The Titilaka Experience

We’re soaring along ten feet above the surface of Lake Titicaca basking in the high-altitude sun. The Titilaka hotel boat feels like our own private yacht; there are no other passengers onboard. Our guide Armando is below preparing some snacks, so Thomas and I have the roof deck all to ourselves.

The views are out of this world. The waters glisten with a muted palette of blues; the islands dazzle with a patchwork of rusts and greens. Surreal stone ridges and huge vertical upthrusts of solid rock run along the southern shore. To the north, a wall of clouds breaks to reveal the snow-covered peaks of the Cordillera Real. It feels like the setting in a National Geographic dream. Ahead of us, our destination floats on the surface of Titicaca. It’s the man-made reed islands of Uros, one of the strangest UNESCO World Heritage Sites on the planet Continue…

Colca Zip-Lining: Meet the Monster

Thrill-seekers and adventure junkies, drop what you’re doing, it’s time to meet the Monster. Think you’ve been on a zip line before? Yeah, unless you’ve been to Colca Canyon recently, I don’t think so.

The brainchild of the completely insane and totally cool Peruvian American Natan, Colca Zip-Lining takes the art of cabled flight to awesome extremes. Natan is kind of like the Picasso of zip lines: he stands back, stares at the cliffs and then lays a stretch of line that makes people go, “Whaaat?!” Continue…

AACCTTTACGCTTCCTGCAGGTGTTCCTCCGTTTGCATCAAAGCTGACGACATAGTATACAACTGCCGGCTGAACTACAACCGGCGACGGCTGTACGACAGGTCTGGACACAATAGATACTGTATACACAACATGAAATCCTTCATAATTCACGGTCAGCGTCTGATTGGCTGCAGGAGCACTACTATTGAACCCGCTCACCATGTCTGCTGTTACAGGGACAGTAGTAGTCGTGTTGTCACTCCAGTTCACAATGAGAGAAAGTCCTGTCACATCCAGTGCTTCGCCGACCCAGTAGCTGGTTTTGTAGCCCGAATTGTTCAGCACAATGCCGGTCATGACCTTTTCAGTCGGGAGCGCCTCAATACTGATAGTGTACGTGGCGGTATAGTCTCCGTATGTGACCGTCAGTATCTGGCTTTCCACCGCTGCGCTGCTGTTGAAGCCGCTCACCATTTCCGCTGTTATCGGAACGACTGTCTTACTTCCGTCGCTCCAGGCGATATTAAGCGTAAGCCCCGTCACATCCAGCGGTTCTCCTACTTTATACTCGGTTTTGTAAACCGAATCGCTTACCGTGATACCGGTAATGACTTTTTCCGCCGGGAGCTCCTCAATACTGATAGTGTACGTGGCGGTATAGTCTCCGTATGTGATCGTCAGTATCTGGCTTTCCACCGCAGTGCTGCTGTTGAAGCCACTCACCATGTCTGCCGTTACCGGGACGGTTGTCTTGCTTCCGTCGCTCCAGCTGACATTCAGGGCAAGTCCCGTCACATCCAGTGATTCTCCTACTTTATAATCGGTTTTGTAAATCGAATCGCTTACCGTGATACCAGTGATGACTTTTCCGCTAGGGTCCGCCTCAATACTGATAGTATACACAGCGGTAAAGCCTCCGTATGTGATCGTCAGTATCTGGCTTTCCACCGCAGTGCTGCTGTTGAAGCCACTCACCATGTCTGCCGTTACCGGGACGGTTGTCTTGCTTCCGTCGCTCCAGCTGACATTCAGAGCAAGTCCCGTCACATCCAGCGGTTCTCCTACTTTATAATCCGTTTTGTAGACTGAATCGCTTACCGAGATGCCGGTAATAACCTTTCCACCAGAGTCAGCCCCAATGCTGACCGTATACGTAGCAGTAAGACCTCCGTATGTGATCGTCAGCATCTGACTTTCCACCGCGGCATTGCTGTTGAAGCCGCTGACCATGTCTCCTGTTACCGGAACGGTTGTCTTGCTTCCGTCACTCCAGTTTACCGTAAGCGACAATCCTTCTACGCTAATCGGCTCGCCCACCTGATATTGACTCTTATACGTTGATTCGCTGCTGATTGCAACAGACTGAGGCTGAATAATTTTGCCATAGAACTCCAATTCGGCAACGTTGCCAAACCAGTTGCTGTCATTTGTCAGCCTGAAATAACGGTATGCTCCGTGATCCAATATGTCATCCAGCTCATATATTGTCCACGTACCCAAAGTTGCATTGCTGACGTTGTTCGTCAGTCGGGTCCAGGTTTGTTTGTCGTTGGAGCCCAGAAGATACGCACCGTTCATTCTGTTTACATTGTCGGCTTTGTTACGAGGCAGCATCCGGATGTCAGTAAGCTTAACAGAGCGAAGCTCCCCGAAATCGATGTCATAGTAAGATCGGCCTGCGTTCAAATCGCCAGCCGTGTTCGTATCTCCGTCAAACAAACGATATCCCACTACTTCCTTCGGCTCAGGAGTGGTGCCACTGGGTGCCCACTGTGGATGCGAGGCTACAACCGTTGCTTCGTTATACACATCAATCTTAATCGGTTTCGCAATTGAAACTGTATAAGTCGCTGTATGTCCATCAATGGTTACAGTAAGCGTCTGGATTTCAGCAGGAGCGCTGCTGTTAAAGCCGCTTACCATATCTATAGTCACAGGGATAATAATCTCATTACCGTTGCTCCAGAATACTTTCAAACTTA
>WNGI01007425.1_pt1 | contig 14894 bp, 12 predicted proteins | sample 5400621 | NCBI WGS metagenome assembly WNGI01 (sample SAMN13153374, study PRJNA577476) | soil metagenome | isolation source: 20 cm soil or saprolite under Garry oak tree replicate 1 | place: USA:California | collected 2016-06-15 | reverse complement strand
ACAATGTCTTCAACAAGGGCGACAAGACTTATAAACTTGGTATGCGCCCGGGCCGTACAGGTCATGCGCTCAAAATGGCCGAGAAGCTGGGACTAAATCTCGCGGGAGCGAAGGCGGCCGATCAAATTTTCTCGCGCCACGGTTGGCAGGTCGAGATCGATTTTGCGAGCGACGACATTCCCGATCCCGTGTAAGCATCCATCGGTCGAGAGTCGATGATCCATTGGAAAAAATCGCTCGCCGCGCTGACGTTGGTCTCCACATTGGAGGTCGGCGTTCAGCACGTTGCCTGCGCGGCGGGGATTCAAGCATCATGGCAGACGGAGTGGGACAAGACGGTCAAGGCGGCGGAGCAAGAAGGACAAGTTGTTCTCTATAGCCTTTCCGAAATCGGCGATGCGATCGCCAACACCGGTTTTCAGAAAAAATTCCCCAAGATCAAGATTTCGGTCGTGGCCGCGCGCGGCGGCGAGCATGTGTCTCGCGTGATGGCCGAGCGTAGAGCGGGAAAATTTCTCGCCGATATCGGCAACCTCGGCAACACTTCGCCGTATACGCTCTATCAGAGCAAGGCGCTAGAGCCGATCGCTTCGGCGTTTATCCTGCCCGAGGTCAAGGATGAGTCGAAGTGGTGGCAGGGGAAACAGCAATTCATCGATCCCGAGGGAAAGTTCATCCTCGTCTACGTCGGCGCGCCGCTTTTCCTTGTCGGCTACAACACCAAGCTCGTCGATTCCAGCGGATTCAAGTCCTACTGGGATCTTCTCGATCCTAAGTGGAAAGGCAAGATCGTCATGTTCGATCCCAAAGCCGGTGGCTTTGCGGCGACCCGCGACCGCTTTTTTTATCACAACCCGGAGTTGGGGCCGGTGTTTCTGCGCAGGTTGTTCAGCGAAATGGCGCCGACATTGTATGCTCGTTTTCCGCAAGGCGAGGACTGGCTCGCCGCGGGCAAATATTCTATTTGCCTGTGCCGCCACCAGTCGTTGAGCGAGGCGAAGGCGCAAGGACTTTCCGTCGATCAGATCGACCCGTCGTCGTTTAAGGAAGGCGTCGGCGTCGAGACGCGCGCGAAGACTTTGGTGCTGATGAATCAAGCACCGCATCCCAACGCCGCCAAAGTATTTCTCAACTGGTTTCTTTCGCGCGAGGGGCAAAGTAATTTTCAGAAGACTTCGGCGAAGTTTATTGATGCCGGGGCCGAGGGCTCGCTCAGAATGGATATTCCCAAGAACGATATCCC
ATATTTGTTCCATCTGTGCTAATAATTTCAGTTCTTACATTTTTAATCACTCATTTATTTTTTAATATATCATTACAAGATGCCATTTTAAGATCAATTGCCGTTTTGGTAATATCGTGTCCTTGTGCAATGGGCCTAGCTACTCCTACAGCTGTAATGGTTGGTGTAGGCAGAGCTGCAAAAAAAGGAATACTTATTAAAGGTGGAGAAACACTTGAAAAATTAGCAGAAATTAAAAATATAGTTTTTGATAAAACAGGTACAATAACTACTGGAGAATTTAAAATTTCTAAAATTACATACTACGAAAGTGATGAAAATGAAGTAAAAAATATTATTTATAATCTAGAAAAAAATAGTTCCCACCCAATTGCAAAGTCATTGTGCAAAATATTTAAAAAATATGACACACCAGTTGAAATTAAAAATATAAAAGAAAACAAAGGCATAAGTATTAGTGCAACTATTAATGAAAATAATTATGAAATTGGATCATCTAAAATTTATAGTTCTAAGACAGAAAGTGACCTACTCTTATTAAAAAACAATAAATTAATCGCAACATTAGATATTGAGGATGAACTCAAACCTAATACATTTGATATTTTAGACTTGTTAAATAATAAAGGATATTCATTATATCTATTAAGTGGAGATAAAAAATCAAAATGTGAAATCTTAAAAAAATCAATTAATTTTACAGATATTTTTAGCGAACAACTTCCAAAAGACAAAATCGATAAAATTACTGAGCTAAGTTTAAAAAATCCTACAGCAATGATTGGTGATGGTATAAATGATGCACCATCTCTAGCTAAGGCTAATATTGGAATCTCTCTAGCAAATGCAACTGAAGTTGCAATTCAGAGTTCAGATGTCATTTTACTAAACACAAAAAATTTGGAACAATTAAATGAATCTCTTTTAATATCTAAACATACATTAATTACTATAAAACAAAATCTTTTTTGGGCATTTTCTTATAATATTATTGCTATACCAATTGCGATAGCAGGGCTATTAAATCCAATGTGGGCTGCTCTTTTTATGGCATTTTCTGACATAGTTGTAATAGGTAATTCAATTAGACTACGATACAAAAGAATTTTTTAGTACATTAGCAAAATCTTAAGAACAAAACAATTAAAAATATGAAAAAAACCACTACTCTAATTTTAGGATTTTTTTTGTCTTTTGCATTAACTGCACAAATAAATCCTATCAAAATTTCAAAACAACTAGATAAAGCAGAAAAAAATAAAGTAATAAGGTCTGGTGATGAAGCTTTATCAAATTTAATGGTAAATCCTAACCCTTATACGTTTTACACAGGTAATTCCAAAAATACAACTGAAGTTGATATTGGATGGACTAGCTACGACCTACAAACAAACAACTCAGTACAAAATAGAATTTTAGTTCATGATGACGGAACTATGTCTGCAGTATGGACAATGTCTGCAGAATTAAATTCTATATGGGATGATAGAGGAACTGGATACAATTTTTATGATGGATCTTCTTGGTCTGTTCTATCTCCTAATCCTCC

Canyon Adventures at Colca Lodge

The landscapes around Colca Canyon are savage and raw. Here, the Peruvian Altiplano plummets thousands of feet into the meandering Colca River. It’s a stunningly harsh region where villagers cling to the slopes in a cultivated tapestry of  geniusly terraced farms. In the distance, Mt. Sabancaya erupts sending a column of smoke high into the air. Just next to it looms Nevado Ampato, the volcano where the famous Ice Maiden was found.

The scenery is wild and striking. Huge, spectacular cracks along the road prove that those old B-grade movie earthquakes do exist. Volcanic waters burst from the earth and stream down the cliffs forcing your bus to slam on the brakes. The shifting earth is alive here. It’s beautiful, but not the kind of place that you expect to find luxury. Then again, Colca Lodge is not your typical hotel Continue…

The Volcano, the Maiden, the Cloister and the Crepes

Arequipa's most famous volcano, Misti El Misti volcano rises behind Arequipa

You do have to wonder why anyone would think it’s a good idea to build a city in the shadow of not one, but three massive volcanoes. Hello, doesn’t anyone remember Pompeii? Apparently, the Spanish colonists had forgotten to read that chapter in their history books when they founded Arequipa in 1540.